Alan Yates Sea Fishing Diary April 2014

You never know what you'll catch on with LRF tackle!

You never know what you’ll catch on with LRF tackle!

The peeling crabs are spreading around the UK shoreline and where you live in terms of South to North and the air and water temperatures makes a difference to their arrival. In the South they started as early as March, whilst far north they may not show until June – Whatever, when they arrive the fish move inshore and for a short period there can be some bumper shore fishing with everything from bass to smoothhounds on the cards. I am old enough to remember in past when it was mostly eels and flounders that feasted on the crabs – well the eels and flounders have gone in many regions and its more likely to be ray, bass, and smoothhound and indeed Spring and Summer may now be more attractive in terms of sea angling from the shore, especially because of these species.

Collecting or obtaining a supply of peeler crabs is always complicated by the fact that the crabs are found in their different states of shedding their shell and it’s only when they are just about to burst out of the shell that they are best for bait. Peelers in the early stages of moulting need to be kept alive and nurtured to maturity, whilst crabs about to shed need slowing down with the aid of a fridge. It’s a tedious task, but those that have a supply of the perfect peelers when they fish will do best.  Remember this when you buy crabs from a dealer because you will have a mix, although some dealers will supply crabs to order, in other words those about to shed if you are going fishing that day and harder specimens for use later in the week – It’s a very important aspect of using peeler crab.

Last month I talked about the growing popularity of LRF, that’s Light Rock Fishing, indeed a feature I wrote in Sea Angler Magazine received lots of attention although not all positive. I think LRF is just another branch of sea angling that worth a try – I wouldn’t want to fish just LRF for the rest of my angling days. It’s a fun way to fish for the tiddlers and has the possibility of producing the odd bigger specimen.

I remember making a TV film on Dover breakwater many years back for Screaming Reels and presenter, Nick Fisher did not stop taking the Mickey out of me catching small pollack, pout, wrasse etc all through the programme. OK that was the nature of Screaming Reels at the time as it tried to inject some humour into angling, any kind of angling… I was seriously trying to show that fishing could be fun with the lightest sea fishing tackle even when the fish were small. This involved a freshwater quiver tip rod and micro braid line. Now I am not actually claiming to have started LRF, although the Screaming Reels film probably proves that those that think they did – didn’t either.

LRF may be typecast by its name, Light rock fishing being the very basis of a technique of fishing that has expanded and developed widely since it took off amongst serious sea anglers. The one thing it has done is to expose the UK sea angler’s hidden desire to fish with lures! LRF with tiny lures alongside rocks, piers, harbours, etc includes all the excitement and imagination of bass fishing with lures, although in miniature. As well as lures anglers also fish the tactic with bait and this has enhanced results, finesse and fun even more and the fact is that LRF is a fantastic way to escape the harsh reality that much of today’s sea angling around the UK is poor!  We sea anglers put up with a lot and apart from the barren seas left for us to fish by the commercial scourge, politicians and EU we have to contend with the fact that a majority of sea species average under 1lb, are seasonal and only show for a few weeks of the year and worst of all are lost in the vastness of the ocean.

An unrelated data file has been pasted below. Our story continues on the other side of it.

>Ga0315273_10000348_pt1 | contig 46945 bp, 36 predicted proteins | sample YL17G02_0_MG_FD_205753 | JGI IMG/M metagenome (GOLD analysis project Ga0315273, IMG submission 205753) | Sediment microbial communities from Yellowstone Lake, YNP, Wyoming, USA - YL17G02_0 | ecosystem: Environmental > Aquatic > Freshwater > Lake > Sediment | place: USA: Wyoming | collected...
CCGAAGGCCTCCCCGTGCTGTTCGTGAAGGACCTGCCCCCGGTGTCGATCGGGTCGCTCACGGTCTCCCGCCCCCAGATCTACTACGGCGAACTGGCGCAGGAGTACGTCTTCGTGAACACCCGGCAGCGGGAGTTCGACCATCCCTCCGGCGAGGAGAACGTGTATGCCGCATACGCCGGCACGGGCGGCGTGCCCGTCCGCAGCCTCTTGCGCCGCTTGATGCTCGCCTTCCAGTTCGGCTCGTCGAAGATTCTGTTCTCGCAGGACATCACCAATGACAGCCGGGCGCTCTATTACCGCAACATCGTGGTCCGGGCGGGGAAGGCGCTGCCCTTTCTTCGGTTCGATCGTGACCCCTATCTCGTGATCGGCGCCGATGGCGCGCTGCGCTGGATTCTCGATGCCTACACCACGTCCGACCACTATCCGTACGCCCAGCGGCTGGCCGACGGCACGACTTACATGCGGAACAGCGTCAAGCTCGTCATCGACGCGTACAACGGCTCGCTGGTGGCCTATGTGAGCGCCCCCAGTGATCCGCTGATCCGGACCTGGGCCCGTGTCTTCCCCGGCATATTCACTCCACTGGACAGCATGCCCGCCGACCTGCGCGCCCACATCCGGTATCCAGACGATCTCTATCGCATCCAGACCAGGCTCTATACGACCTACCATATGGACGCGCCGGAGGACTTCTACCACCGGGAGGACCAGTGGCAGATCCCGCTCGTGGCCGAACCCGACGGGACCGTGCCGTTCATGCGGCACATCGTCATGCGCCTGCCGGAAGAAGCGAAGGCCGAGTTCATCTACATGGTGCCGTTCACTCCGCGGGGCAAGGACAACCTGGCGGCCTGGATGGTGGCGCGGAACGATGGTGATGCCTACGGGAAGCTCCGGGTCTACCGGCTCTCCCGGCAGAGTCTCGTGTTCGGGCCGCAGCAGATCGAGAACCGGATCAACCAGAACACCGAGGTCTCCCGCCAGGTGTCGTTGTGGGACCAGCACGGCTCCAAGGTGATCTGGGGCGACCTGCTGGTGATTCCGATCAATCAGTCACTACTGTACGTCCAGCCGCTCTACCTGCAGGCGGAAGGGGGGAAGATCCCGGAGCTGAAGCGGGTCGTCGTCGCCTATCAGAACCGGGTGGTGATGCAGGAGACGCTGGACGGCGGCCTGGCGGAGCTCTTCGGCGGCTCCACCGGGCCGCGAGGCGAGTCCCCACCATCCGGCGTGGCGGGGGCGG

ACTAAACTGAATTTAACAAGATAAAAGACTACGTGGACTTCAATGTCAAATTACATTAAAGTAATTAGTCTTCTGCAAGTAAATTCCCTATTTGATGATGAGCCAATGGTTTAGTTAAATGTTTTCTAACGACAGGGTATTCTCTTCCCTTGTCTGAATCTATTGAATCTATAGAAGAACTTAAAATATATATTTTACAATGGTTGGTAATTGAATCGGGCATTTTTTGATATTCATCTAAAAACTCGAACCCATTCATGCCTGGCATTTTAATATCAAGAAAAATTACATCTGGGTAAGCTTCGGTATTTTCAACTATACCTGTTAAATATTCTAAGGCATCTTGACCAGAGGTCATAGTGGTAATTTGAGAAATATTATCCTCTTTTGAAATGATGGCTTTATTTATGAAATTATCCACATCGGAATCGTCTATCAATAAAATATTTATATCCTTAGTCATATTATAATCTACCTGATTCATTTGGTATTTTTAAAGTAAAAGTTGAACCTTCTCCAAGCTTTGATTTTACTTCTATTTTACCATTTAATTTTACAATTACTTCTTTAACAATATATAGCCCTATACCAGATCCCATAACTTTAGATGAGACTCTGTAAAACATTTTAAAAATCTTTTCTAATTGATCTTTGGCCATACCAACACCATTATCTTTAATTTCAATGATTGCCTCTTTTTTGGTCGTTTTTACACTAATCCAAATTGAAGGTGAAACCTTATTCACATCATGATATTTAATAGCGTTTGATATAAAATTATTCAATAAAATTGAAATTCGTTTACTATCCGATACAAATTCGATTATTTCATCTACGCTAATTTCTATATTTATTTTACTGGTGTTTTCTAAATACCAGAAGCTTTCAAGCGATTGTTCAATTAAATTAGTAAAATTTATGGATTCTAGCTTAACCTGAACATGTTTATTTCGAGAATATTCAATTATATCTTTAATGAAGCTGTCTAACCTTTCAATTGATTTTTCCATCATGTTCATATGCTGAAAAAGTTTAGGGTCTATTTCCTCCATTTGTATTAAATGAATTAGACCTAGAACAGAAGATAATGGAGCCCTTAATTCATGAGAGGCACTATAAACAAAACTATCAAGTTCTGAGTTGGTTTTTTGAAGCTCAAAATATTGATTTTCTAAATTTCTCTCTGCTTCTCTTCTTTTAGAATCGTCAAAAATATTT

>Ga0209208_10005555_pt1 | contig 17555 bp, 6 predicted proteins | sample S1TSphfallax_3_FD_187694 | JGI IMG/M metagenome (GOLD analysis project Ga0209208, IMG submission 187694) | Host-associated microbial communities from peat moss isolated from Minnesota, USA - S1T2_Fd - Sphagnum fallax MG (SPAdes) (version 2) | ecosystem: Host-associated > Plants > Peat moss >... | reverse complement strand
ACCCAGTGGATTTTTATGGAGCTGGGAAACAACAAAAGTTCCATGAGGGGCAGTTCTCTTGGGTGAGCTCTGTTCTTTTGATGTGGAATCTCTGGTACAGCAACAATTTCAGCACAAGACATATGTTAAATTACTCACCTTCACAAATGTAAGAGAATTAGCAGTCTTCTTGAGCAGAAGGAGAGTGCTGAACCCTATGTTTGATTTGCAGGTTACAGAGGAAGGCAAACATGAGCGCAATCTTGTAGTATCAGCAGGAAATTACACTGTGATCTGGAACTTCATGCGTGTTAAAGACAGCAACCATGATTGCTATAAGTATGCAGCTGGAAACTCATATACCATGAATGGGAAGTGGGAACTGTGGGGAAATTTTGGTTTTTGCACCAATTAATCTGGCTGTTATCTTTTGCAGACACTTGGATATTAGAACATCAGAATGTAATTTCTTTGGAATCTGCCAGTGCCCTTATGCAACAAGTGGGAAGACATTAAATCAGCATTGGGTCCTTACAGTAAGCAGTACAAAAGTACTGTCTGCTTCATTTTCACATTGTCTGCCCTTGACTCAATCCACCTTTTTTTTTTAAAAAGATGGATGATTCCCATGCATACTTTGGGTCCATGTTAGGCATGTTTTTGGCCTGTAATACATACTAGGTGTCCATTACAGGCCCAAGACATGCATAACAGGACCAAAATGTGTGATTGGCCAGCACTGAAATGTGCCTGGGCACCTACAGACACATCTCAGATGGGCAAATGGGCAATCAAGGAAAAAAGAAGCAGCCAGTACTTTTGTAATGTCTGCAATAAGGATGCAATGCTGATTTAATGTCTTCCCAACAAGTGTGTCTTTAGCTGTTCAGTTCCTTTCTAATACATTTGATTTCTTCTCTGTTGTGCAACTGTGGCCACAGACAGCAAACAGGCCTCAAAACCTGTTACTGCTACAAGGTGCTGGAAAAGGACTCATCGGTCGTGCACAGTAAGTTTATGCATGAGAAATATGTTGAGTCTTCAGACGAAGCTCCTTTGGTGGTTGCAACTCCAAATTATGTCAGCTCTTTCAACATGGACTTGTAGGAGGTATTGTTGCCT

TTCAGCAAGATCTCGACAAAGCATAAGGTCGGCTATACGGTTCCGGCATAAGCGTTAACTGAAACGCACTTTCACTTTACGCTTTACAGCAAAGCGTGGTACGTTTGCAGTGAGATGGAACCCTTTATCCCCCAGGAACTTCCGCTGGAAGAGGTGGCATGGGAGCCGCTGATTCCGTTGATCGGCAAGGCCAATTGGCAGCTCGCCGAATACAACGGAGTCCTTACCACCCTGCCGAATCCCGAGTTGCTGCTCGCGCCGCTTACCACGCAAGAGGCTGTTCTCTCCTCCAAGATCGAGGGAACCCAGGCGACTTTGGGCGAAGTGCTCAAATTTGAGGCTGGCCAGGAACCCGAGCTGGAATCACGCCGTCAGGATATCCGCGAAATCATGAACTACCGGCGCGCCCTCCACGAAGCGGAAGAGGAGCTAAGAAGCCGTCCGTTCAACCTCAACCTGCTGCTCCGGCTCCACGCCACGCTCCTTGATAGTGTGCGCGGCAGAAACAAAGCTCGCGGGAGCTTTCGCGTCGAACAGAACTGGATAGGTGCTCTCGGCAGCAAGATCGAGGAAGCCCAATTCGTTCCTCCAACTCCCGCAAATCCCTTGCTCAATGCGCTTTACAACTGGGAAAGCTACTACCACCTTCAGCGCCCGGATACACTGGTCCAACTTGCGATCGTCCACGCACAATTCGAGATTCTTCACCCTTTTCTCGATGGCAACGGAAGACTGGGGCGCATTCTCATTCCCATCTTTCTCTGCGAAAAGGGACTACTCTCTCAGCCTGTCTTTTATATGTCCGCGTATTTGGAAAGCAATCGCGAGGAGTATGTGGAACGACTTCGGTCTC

On the subject of LRF tackle – I use the Blue Strike bass spinning rod from TF Gear – the lightest/shortest model. This fitted with 20lb braid on my fishing reels, might not be light enough for some, BUT I prefer to LRF for the bigger fish in general, especially in Ireland – for the blennies a lighter specialist model and more fluorocarbon line may be more effective, but as usual with tackle its horses for courses and not one cure all!

Time to put the Sibiki lures, floats and other summer paraphernalia in the tackle box. A great time of year when the sea is calm clear and lifeless except for a crazy shoal of mackerel and some surface popping garfish. A real challenge to make sport fun rather than carnage and like LRF it involves a bit more sneaking around in the early hours and low light to find those better bass etc light sea fishing gear, lures, a free lined ragworm head hooked so it can swim, tiny lures, have you ever tried fishing a floating soft crab at 4am, or crust in the corner of the harbour!  The possibilities are endless to get away from the summer stereotype with a bit of imagination and effort, give it a go!

Float fishing for garfish!

Float fishing for garfish!

Tight lines,

Alan Yates